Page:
Who are we kidding? If you are still furloughed through July, August, and September, the chances are that your job isn’t on hold as you wait for lockdown to gradually be lifted or for your company to get back to normal levels of demand. In truth, you have probably been fired. It’s just that no one got around to telling you yet.
Rishi Sunak's coronavirus job retention scheme, to give its full title, has in many ways been one of the most successful government projects we have seen for years. More than six million workers and half a million companies have taken it up. It has been brilliantly implemented by HMRC, who built the system in only a month, with hardly a hitch in the process (Who knew giving away free money was so easy? Maybe we should try it more often). Today the Chancellor announces an extension of the scheme, keeping it in place for another four months, although with some tweaks to try and reduce the estimated £10-£15 billion monthly cost.
The trouble is, it has been far too successful, and now the challenge is to end it, or at least bring it under some form of control. Sure, it was absolutely right to introduce the scheme. Two months ago, we had no idea how bad the epidemic would be, or when we might get out of it. The Nightingale hospitals could have been filled to the brim right now, and we could have been looking at half a million deaths, perhaps even more, as the healthcare system was overwhelmed. As it turns out, while the death toll has been horrific, the NHS has coped so far, the rate of infections has started to come under control, and we need to start gradually getting back to normal.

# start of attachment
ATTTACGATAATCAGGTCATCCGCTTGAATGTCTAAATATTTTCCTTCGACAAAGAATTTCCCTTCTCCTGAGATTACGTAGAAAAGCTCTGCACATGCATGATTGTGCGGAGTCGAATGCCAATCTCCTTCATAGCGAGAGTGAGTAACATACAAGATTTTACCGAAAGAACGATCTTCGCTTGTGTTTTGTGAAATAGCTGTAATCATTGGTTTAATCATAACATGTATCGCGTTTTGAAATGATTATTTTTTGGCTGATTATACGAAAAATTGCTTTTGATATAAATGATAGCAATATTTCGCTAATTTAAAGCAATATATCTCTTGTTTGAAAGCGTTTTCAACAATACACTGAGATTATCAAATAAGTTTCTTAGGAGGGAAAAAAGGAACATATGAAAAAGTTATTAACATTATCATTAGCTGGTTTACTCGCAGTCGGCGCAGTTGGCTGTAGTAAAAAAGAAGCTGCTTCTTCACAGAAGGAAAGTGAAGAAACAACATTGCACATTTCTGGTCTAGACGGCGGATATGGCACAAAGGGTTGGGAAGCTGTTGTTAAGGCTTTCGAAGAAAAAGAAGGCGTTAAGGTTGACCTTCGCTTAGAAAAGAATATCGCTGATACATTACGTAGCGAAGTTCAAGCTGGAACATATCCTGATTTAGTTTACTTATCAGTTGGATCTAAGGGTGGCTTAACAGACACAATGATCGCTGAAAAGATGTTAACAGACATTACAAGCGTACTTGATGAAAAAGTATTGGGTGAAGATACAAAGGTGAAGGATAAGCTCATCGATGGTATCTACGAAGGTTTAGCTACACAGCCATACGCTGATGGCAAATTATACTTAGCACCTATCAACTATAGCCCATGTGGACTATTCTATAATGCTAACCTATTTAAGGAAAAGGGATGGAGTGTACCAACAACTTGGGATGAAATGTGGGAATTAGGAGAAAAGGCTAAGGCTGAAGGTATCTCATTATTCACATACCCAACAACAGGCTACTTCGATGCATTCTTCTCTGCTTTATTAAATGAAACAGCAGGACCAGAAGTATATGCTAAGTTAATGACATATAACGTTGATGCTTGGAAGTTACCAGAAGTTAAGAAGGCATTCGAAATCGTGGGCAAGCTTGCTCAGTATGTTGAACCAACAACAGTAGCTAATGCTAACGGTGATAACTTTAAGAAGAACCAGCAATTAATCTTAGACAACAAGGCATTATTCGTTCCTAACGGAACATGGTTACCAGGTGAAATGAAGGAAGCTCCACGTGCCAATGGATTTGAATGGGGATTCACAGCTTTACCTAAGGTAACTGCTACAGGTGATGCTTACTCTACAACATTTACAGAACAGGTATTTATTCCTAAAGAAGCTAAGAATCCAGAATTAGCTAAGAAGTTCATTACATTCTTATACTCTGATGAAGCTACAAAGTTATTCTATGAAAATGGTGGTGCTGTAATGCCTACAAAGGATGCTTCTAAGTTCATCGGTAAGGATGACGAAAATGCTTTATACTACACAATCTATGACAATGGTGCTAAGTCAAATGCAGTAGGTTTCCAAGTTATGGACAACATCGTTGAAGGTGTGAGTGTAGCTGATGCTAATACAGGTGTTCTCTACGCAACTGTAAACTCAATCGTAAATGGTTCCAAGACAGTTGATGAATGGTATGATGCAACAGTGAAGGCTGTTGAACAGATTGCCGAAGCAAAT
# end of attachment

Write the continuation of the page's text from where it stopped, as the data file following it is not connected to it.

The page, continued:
And yet right now the furlough scheme is destroying the incentive to work, and putting too many companies on permanent life support. Extending it, and allowing companies to bring back staff part-time, will only compound the problem. In fact, the big change that is needed is to turn furlough into a form of 'Covid Community Service.'
Furloughed staff should not be doing nothing if they are being paid by the government. They could be ‘contact tracing’ infections. They could be volunteering to help vulnerable groups. They could be doing compulsory online training to prepare them for new jobs once the scheme ends. Whatever. There are plenty of different alternatives – and all of them would be better than having people sitting around at home doing nothing for months on end.
That would be the radical option. It would mean that workers had no incentive to stay on furlough rather than go back to work. It would mean their skills and motivation were kept up (after all, we know from countless studies that the long-term jobless become unemployable very quickly, and that is what furloughed staff will soon turn into), and it would prepare them to come back into the workforce, probably in a different role. Sure, it wouldn't be as popular as giving away free money. But Rishi Sunak needs to start showing he can make the harsh, difficult decisions as well as the popular ones – because that is the real job of the Chancellor, and a Conservative Chancellor most of all.